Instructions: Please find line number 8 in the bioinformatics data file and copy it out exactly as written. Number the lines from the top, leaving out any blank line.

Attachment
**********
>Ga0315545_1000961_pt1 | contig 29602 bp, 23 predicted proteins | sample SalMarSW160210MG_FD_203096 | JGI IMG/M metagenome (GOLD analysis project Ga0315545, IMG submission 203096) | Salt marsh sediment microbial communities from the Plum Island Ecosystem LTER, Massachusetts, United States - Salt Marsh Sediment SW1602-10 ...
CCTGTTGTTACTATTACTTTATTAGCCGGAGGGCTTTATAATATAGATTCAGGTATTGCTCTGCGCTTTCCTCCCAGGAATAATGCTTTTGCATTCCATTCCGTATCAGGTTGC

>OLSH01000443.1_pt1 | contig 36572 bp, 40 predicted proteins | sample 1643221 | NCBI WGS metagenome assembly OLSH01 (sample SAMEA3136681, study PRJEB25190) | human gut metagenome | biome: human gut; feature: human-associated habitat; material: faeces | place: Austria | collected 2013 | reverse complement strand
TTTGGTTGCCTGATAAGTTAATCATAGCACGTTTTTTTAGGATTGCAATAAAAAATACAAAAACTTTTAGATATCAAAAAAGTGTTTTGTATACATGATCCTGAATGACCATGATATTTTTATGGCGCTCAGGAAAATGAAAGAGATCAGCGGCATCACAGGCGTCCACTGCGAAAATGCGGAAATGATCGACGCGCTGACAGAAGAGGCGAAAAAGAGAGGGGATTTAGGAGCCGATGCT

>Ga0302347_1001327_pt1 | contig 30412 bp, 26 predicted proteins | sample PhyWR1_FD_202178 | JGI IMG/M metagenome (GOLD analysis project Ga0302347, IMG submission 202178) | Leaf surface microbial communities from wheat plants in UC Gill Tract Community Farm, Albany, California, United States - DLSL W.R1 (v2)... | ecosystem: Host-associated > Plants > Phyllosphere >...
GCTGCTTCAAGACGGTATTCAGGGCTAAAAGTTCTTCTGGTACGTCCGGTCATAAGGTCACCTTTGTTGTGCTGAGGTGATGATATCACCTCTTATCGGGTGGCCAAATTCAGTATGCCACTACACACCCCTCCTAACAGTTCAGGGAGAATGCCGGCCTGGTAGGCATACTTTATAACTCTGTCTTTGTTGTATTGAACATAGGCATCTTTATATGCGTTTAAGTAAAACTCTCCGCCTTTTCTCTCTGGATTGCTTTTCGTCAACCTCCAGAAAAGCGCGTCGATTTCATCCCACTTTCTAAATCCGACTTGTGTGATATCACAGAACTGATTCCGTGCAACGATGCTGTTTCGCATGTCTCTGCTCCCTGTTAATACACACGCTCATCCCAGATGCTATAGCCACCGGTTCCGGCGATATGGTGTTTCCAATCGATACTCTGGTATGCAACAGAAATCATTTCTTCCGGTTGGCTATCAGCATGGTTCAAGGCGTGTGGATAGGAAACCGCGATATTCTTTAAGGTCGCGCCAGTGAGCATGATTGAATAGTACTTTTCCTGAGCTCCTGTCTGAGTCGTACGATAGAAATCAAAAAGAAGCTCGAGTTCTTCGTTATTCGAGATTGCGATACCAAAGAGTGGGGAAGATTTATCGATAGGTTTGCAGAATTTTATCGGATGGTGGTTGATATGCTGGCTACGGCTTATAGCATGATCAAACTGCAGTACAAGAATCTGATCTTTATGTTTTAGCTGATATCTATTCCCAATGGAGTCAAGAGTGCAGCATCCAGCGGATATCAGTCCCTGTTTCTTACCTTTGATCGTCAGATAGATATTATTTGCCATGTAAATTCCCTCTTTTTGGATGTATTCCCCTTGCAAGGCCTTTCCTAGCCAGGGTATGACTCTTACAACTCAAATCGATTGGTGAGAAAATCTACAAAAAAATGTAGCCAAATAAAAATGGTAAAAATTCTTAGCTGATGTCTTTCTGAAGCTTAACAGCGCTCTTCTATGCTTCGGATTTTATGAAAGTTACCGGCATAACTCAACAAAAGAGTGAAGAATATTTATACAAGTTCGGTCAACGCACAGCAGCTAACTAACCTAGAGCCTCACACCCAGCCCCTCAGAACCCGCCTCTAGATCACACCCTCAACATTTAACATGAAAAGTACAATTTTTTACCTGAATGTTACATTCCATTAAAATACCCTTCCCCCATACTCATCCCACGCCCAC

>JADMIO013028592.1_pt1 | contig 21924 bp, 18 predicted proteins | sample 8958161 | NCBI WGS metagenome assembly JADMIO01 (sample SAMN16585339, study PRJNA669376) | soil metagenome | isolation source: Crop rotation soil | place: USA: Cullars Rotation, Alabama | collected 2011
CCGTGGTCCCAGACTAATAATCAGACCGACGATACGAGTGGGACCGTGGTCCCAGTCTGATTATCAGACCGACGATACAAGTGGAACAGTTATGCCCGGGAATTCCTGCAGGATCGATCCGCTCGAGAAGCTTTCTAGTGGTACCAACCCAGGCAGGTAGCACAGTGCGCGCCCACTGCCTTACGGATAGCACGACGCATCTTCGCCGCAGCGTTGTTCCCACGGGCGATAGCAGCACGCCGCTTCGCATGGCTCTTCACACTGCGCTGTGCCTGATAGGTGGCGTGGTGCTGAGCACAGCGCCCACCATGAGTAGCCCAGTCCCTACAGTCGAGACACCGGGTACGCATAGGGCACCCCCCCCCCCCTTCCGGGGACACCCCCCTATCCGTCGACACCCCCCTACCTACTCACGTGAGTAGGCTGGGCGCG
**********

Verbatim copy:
CCGTGGTCCCAGACTAATAATCAGACCGACGATACGAGTGGGACCGTGGTCCCAGTCTGATTATCAGACCGACGATACAAGTGGAACAGTTATGCCCGGGAATTCCTGCAGGATCGATCCGCTCGAGAAGCTTTCTAGTGGTACCAACCCAGGCAGGTAGCACAGTGCGCGCCCACTGCCTTACGGATAGCACGACGCATCTTCGCCGCAGCGTTGTTCCCACGGGCGATAGCAGCACGCCGCTTCGCATGGCTCTTCACACTGCGCTGTGCCTGATAGGTGGCGTGGTGCTGAGCACAGCGCCCACCATGAGTAGCCCAGTCCCTACAGTCGAGACACCGGGTACGCATAGGGCACCCCCCCCCCCCTTCCGGGGACACCCCCCTATCCGTCGACACCCCCCTACCTACTCACGTGAGTAGGCTGGGCGCG